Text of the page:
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Old August 21st, 2007, 02:55 PM   #1
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A few questions about color bit depth of final output.

i was watching the webisodes of Sanctuary (due to the hotness of amanda tapping & emilie the new chic) and noticed that in the wide shot compositions, the color depth in the background CG renders were so low that you could literally see the lines between each hue of color. that got me thinking...

i know there are limitations to both SD DVD&HD DVD&Blu-Ray. the spex do not currently include the "deep color 36 or 48-bit color depth". even if the spex included it, the current players can't output it. thus, my discussion will 100% be limited to PC output to be PLAYED back on the PC.

1. does it take more processing power to play higher color depth video?

2. i know CG can be rendered and outputted as whatever depth you want due to the digital nature, but hdv footage can't because when you capture live action, you're automatically limited to the colorspace medium you're capturing to, unless you can do solid state or direct to disk, which means you can do 4:4:4. thus, the question remains, how can you achieve higher color depth output of the final render if what you're capturing is low color depths?

3. let's say i make 1 master of highest color depth. i'm already converting the lower color depth footage to the higher color depths once. if i render FROM that higher color depths source/master, will i suffer generational loss of color since i'm going from low to high then back down to low?

PS when i get back home, i'll try to screencap what i'm referring to. perhaps my lingo is incorrect =P. i'm a n00b when it comes to color depth.
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Old August 25th, 2007, 07:18 PM   #2
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Yi Fong Yu,

Quote:
1. does it take more processing power to play higher color depth video?
Absolutely. If we assume uncompressed video, the I/O bandwidth requirements scale linearly with the color depth IIRC. Assuming compressed video, the I/O requirements become less of a factor, but the CPU requirements will increase as resolution and color depth increase.

Quote:
2. i know CG can be rendered and outputted as whatever depth you want due to the digital nature, but hdv footage can't because when you capture live action, you're automatically limited to the colorspace medium you're capturing to, unless you can do solid state or direct to disk, which means you can do 4:4:4. thus, the question remains, how can you achieve higher color depth output of the final render if what you're capturing is low color depths?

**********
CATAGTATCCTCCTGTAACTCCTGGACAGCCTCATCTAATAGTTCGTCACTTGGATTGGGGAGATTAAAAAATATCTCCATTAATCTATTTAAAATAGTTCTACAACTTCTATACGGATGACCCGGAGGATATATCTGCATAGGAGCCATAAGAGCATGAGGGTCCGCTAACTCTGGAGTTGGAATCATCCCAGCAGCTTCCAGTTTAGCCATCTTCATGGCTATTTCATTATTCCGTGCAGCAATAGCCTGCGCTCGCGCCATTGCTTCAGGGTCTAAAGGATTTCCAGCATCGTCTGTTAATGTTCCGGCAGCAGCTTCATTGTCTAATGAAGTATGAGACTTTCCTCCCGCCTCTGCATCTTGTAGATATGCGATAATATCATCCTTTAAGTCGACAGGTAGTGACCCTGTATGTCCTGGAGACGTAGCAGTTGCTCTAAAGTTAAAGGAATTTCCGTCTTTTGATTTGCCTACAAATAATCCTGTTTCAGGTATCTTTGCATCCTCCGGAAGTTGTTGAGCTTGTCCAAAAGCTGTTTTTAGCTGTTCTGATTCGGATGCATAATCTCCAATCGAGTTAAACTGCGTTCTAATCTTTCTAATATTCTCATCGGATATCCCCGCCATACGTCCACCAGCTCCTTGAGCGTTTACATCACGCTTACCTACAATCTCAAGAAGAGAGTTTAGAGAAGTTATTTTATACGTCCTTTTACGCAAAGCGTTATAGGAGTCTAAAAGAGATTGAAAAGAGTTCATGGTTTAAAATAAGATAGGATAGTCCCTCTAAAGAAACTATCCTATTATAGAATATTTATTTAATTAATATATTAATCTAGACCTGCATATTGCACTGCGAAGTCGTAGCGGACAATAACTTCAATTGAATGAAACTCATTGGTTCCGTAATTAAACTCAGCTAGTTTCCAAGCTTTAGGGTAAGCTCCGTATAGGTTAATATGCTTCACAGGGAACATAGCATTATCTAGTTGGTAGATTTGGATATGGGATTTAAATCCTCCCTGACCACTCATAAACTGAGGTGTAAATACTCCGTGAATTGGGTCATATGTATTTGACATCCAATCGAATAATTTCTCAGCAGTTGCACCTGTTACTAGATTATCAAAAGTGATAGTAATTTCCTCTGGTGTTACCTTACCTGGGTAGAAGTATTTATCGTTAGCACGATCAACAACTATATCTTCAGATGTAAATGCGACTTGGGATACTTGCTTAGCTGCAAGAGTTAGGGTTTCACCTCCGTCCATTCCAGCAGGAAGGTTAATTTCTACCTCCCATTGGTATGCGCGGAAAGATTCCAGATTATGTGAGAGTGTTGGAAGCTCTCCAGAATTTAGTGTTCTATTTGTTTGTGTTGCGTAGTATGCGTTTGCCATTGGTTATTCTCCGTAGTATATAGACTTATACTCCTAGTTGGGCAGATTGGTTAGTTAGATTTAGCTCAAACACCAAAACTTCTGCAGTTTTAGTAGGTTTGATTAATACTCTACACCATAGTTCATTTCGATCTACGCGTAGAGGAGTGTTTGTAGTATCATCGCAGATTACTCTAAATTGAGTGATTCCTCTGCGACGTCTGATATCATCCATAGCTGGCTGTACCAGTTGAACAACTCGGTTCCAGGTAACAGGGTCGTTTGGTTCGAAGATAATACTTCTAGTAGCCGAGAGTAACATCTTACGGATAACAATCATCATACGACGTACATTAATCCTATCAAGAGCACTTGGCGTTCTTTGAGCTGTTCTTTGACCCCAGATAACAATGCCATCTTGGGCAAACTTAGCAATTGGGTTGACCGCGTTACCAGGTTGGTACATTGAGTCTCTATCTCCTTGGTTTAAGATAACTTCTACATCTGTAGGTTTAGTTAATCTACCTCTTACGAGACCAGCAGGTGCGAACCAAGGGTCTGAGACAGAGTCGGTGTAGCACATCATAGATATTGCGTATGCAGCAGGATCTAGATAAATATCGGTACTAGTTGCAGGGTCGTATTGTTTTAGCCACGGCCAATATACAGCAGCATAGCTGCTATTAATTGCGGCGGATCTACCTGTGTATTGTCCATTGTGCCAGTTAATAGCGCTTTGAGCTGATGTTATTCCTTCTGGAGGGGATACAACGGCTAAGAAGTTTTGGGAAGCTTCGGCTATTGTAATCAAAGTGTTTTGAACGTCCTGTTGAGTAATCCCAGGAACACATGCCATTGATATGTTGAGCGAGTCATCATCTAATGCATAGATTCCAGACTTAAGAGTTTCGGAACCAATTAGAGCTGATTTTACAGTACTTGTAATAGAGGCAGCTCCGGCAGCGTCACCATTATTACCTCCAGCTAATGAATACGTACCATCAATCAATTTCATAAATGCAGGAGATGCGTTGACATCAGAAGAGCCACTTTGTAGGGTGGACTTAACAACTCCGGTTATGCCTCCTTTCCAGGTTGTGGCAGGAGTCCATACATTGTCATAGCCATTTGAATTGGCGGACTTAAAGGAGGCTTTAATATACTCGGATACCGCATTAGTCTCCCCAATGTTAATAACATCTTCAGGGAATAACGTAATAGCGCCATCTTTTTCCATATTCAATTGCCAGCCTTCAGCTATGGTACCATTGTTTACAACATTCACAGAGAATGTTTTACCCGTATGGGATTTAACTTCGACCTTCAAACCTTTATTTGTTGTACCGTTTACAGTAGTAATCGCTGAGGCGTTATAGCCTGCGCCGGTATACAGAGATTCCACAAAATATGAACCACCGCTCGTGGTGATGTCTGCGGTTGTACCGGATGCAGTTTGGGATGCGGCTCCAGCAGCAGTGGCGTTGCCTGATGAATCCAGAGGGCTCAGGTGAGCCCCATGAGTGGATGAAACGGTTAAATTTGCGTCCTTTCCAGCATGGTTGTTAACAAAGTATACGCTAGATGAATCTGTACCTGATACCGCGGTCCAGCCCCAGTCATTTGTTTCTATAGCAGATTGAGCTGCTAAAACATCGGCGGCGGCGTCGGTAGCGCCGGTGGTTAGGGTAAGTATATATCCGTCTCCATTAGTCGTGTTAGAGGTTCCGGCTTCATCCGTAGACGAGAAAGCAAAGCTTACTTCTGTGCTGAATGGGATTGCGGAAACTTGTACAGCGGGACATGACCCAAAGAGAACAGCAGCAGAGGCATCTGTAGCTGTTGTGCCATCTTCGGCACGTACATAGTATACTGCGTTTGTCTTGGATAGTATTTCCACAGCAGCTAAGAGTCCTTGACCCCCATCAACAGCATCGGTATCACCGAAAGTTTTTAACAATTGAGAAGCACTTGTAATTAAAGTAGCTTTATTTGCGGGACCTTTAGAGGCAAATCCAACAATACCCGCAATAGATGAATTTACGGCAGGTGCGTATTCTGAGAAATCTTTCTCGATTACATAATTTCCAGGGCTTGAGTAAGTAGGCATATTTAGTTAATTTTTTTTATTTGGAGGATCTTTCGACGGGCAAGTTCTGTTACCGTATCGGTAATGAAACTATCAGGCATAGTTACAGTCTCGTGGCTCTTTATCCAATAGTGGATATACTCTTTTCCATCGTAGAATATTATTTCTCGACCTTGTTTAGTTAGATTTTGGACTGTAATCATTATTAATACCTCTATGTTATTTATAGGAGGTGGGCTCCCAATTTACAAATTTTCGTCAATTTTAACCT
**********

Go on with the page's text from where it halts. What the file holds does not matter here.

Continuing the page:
Well, if you actually shoot HDV, it's in YV12 4:2:0 MPEG-2, no ifs ands or buts. If you shoot direct to disk off the HD-SDI spigot from the XL-H1 for example, you get 4:2:2 uncompressed, which is MUCH better. True 4:4:4 (RGB) can only come from very high end products like the F-950 IIRC.

The thing is, if you're doing any compositing, filtering etc, you need to maintain as much precision as possible. The thing to remember is that these filters work internally in high resolution colorspaces (usually RGB, or 4:4:4 YUV), and you don't want to throw away the extra precision generated by their calculations. So that's why you would render the output of the composite to RGB.

Of course, you're going to throw away all that info when you go down to 4:2:0 YV12 for MPEG encoding for DVD (even HD-DVD and Blue-Ray only support this colorspace). If you're talking about PC only, you will probably only find lossless codecs that can handle 4:4:4, RGB, or even 4:2:2. All others will probably only accept 4:2:0 (YV12) or will internally convert using god knows what black magic ;)

Quote:
3. let's say i make 1 master of highest color depth. i'm already converting the lower color depth footage to the higher color depths once. if i render FROM that higher color depths source/master, will i suffer generational loss of color since i'm going from low to high then back down to low?
Technically, yes. Subjectively, probably not much. The only reason you would do this is to apply filters, as I stated above. Remember, garbage in garbage out. There's no point in upsampling footage if you're not applying any effects to it.

DV's horrible chroma resolution 4:2:0 for PAL and 4:1:1 can benefit from chroma upsampling to 4:2:2, or it will suffer from stairstepping and blocking that's especially visible in a situation like a red ball bouncing in front of a black wall. Most DV codecs will handle this when they decode (since they will usually output 4:2:2 or RGB), but some don't.
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Old September 1st, 2007, 10:34 PM   #3
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The artifacts you are seeing may be due to the compression... one compression technique is quantization / lowering the bit depth. (Though this is done on the DCT components, which looks different than lowering the bit depth on every pixel. The bit depth is lowered more for high frequency components than other components.)
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